Crisis in care: hospital targeting and medical supply shortages

In the current Gaza conflict, the deliberate targeting and besieging of hospitals have emerged as alarming tactics, profoundly affecting HCWs [6]. These attacks and sieges disrupt essential healthcare services and create a climate of fear and uncertainty. Healthcare workers are forced to operate in conditions where their safety and the safety of their patients are constantly at risk. This ongoing threat not only endangers their physical well-being but also inflicts significant psychological trauma [7]. The psychological impact on them in such an environment is immense. They face the dual burden of trying to provide care in severely compromised settings while coping with the constant fear of further attacks. This situation leads to heightened levels of stress, anxiety, and a pervasive sense of helplessness. The erosion of the sanctity of medical facilities in war zones adds to the emotional toll, challenging the resilience and mental health of these frontline workers [8].

The targeting of ambulances and paramedics in Gaza is a grave concern with far-reaching implications [9]. These attacks not only endanger the lives of these frontline responders but also hinder the timely evacuation and treatment of the injured. Beyond the immediate physical risks, there is a profound emotional and psychological impact when HCWs lose their colleagues. The grief and trauma of witnessing fellow paramedics and healthcare staff being injured or killed in the line of duty are immense [10]. These losses are not just personal; they represent a weakening of every aspect of the healthcare system in times of dire need.

A critical aspect exacerbating the mental health crisis among HCWs in Gaza is the severe limitation on aid and the entry of medical supplies. The conflict has led to a near-complete blockade, severely restricting the flow of essential medical supplies and humanitarian aid into the region [11]. The scarcity of medical supplies means that HCWs are often forced to make impossible choices, rationing care for those most in need while others suffer [12]. This situation is distressing for any medical professional, as they are trained and committed to saving lives. The lack of basic medical necessities like antibiotics, surgical supplies, and even anesthetics means that treatable conditions can become fatal.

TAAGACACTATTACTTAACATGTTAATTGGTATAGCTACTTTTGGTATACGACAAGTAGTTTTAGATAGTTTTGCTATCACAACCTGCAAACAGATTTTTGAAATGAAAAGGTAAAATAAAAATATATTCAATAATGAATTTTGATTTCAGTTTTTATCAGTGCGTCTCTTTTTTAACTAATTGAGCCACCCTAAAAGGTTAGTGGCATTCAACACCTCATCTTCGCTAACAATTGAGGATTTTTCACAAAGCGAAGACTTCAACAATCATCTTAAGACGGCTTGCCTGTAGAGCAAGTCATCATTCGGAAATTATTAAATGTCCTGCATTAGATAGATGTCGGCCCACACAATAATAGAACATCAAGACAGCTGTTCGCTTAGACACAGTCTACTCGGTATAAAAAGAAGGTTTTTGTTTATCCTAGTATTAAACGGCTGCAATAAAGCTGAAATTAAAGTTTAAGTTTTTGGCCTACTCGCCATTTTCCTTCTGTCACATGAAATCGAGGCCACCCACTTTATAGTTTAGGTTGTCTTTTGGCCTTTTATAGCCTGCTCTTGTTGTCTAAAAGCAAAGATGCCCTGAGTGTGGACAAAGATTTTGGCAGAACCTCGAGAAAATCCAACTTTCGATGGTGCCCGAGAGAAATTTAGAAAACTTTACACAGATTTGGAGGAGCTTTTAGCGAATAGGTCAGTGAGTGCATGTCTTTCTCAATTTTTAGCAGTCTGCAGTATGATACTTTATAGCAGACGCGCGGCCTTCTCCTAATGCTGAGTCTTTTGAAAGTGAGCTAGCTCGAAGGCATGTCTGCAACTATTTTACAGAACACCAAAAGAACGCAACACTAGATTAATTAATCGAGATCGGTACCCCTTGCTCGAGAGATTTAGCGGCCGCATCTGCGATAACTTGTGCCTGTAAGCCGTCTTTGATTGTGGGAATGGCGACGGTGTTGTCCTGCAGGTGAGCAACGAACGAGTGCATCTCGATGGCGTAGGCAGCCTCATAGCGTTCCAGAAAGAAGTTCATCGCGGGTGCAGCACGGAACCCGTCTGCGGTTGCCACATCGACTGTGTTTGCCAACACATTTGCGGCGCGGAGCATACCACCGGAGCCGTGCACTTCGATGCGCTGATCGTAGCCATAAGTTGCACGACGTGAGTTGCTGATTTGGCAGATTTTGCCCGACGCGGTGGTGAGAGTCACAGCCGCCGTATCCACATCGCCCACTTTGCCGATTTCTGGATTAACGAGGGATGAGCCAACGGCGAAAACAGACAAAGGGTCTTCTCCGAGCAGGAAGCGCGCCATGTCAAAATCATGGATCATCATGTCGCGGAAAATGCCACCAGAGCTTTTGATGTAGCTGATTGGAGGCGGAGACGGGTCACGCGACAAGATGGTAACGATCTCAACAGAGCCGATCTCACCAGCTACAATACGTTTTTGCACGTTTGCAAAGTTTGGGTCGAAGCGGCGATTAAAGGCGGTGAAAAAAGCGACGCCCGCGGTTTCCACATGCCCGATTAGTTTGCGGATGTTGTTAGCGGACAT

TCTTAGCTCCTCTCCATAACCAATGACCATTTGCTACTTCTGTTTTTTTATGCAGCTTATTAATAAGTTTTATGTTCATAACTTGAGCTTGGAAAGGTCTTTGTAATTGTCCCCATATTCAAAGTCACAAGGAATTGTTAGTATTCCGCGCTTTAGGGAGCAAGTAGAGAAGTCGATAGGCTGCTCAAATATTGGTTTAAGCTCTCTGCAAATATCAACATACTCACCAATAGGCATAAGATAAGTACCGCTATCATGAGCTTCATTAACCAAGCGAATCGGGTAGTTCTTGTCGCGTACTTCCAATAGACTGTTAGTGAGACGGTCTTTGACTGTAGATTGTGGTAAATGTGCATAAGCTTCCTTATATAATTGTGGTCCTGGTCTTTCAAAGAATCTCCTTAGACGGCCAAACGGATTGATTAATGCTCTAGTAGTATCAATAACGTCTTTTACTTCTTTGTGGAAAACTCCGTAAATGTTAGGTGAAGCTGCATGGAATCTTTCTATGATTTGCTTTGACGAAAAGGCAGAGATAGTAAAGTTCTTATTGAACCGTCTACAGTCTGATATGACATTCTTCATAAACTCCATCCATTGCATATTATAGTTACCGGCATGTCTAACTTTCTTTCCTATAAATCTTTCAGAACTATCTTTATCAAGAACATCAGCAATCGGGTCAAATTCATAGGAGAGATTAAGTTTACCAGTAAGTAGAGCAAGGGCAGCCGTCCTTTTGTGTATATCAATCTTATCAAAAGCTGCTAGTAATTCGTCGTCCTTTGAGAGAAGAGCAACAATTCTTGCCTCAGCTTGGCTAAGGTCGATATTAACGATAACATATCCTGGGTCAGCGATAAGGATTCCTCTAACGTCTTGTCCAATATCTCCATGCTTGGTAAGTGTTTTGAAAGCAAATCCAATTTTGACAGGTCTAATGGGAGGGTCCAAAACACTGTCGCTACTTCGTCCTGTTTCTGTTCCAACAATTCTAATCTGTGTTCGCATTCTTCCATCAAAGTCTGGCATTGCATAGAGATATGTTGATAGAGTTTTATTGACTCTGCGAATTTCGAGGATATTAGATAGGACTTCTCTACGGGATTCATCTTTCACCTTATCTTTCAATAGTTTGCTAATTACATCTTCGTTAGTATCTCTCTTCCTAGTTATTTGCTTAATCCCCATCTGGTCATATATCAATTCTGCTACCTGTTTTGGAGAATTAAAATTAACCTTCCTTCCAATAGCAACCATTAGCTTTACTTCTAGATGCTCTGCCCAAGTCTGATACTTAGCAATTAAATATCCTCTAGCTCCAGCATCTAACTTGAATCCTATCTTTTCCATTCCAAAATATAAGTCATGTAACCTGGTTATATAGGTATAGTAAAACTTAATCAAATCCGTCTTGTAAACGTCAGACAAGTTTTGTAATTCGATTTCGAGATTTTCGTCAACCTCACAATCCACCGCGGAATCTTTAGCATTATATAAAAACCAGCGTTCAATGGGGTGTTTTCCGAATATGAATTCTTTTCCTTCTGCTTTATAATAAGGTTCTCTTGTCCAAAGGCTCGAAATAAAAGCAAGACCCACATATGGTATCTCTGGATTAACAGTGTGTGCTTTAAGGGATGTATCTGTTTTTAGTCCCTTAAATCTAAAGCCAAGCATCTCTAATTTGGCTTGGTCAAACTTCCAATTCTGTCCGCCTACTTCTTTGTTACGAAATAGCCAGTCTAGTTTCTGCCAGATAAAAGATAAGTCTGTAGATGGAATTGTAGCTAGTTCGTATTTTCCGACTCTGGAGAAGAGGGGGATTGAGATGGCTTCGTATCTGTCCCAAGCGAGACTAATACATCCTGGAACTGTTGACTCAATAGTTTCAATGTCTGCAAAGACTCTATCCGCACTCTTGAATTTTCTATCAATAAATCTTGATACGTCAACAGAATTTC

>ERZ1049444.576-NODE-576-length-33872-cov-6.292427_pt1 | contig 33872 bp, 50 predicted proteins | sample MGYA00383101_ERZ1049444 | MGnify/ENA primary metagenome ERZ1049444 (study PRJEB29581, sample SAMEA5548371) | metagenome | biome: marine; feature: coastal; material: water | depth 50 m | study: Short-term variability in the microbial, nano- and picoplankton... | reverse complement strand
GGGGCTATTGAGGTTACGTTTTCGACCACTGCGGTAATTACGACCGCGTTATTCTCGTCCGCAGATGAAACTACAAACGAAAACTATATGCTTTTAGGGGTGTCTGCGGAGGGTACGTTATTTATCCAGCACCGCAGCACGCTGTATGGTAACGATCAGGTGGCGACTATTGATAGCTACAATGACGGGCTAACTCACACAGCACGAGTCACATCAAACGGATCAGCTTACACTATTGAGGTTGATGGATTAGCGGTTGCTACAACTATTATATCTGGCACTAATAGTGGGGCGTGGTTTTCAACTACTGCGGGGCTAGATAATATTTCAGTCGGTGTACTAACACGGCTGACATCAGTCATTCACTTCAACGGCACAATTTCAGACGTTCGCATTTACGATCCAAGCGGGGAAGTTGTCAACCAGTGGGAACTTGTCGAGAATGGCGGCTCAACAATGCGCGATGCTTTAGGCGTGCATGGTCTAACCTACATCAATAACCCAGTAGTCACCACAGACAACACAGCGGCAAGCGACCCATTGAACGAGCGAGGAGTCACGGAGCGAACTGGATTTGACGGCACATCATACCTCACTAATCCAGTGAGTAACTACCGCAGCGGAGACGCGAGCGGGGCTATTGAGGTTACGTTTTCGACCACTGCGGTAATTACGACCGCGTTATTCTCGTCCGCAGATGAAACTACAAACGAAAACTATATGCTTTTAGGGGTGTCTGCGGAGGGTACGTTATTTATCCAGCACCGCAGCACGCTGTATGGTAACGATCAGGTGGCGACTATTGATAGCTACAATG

During the recent conflict in Gaza, surgeons have faced unimaginable challenges, including performing surgeries, such as wound suturing, and amputations, without anesthesia [13]. This dire situation not only reflects the extreme scarcity of medical supplies but also places an extraordinary emotional and ethical burden on the surgeons. Patients undergoing such procedures experience intense pain and suffering, a distressing reality for both the patient and the medical staff. The surgeons, trained to alleviate pain and save lives, find themselves in a paradoxical situation where they must inflict pain to provide life-saving treatment. Witnessing the pain of their patients during these procedures, knowing that this could have been mitigated under normal circumstances, is deeply troubling, often leading to feelings of helplessness.

The situation is further aggravated by the severe shortage of fuel, essential for operating hospitals [14]. Power outages and the inability to run critical medical equipment hamper healthcare delivery. In a region where electricity is already scarce, the lack of fuel for generators means that life-saving procedures cannot be performed, and essential services like refrigeration for medicines and blood supplies are compromised. This adds an additional layer of despair for HCWs, as they watch patients suffer due to factors entirely beyond their control. They are witnessing a higher rate of mortality and morbidity due to these shortages, which can lead to feelings of guilt, anxiety, and a sense of professional inadequacy. The constant battle to save lives with limited resources can lead to burnout, depression, and even secondary traumatic stress [15, 16]. The lack of adequate medical supplies not only impacts the immediate healthcare needs but also hinders the ability to provide ongoing care for chronic conditions (like chemotherapy for cancer patients or dialysis for renal failure patients) and rehabilitation for those injured in the conflict creating a cumulative effect on the mental health of HCWs, as they struggle with the realities of a healthcare system strained beyond its limits [17].